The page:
Columbia Basin Trust moves Lot 48 one step closer to protection

A one-of-a-kind property on the eastern shores of Columbia Lake has moved one step closer to conservation.

A one-of-a-kind property on the eastern shores of Columbia Lake has moved one step closer to conservation.

On March 5, the Columbia Basin Trust dedicated $1 million to the Nature Conservancy of Canada to conserve Lot 48, an ecologically and culturally important private property, five kilometres south of Fairmont Hot Springs.

That’s in addition to $900,000 committed to the purchase and long-term protection of the property by the Regional District of East Kootenay last August.

Lot 48 has been considered a regional treasure for decades, but moves to protect it didn’t begin until 2005 when private owners slated plans to create a golf resort on the land.

To stop the development, the regional district tabled a rare motion to down-zone the land to an agricultural use only. The issue has gone back and forth since then, and in 2010 the private owners, who have owned the land since 1966, petitioned the regional district to work with them towards finding a solution that would both protect the land and ease their financial burden.

Since then, Area F Director Wendy Booth has worked closely with the owners, the province, the Ktunaxa and environmental groups to broker a conservation plan.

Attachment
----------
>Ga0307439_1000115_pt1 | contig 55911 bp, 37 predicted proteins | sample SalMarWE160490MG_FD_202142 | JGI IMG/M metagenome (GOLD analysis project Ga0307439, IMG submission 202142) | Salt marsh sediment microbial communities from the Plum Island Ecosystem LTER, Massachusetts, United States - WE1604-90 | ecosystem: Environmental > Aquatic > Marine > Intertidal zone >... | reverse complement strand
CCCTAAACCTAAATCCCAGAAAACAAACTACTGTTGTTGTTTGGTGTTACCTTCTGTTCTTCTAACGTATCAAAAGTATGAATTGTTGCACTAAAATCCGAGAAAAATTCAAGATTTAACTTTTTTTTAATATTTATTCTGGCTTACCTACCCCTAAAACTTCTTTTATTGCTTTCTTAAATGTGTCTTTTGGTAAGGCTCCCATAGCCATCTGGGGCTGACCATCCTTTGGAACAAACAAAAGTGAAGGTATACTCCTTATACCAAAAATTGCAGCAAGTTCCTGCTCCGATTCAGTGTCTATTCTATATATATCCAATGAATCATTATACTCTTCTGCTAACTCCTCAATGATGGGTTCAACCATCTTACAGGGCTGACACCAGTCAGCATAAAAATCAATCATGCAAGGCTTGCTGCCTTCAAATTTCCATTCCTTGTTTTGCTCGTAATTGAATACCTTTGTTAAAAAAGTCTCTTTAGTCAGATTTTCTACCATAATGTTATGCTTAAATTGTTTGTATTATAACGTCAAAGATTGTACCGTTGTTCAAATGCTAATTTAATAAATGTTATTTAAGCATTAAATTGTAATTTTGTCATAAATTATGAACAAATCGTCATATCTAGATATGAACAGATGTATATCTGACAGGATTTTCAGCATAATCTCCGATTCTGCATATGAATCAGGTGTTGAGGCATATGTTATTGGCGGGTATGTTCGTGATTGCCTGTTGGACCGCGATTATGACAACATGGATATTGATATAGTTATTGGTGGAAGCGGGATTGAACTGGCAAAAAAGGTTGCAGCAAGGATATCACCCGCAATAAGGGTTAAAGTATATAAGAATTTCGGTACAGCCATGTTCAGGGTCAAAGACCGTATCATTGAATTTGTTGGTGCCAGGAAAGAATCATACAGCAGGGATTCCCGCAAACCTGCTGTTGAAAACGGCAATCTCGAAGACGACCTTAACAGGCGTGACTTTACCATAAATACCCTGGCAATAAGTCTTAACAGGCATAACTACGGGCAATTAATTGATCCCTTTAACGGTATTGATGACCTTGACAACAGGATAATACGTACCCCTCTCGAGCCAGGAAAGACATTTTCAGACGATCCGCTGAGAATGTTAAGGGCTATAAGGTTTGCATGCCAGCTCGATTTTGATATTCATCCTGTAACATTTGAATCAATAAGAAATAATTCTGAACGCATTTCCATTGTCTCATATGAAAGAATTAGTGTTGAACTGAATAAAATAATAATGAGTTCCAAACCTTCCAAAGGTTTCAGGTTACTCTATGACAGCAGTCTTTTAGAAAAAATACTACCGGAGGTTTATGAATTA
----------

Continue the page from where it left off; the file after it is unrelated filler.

The Nature Conservancy of Canada is now in negotiations to purchase Lot 48, but it comes with a $7.2 million bill to secure the property and create a stewardship endowment. The Nature Conservancy is in the process of confirming other contributions in order to complete the purchase.

Bounded by Columbia Lake Provincial Park, the Columbia Wetlands Wildlife Management Area and the East Side Columbia Lake Wildlife Management Area, Lot 48 is 127 hectares of undeveloped land.

Columbia Lake and its shoreline hold great spiritual significance to the Ktunaxa Nation. For thousands of years the Ktunaxa used the area as a transportation route to the prairies and built villages and camps there. They held ceremonial events there, plus harvested salmon, hunted game and gathered food in the area. Archaeological evidence remains, including pictographs and burial sites.

“The east side of Columbia Lake is an integral part of Ktunaxa history,” said Kathryn Teneese, Ktunaxa Nation Chair. “It is the foundation of the Ktunaxa Creation Story, and has been used by our people for thousands of years.

“Lot 48 is a significant piece of the cultural landscape of that area. The Ktunaxa Nation supports all efforts to conserve this area for future generations, and we would like to commend Columbia Basin Trust and the Nature Conservancy of Canada for their work and dedication to this common goal.”

Lot 48 is home to mixed forests and grasslands that provide habitat for rare and endangered animal species like badgers, owls and grizzly bears.

 

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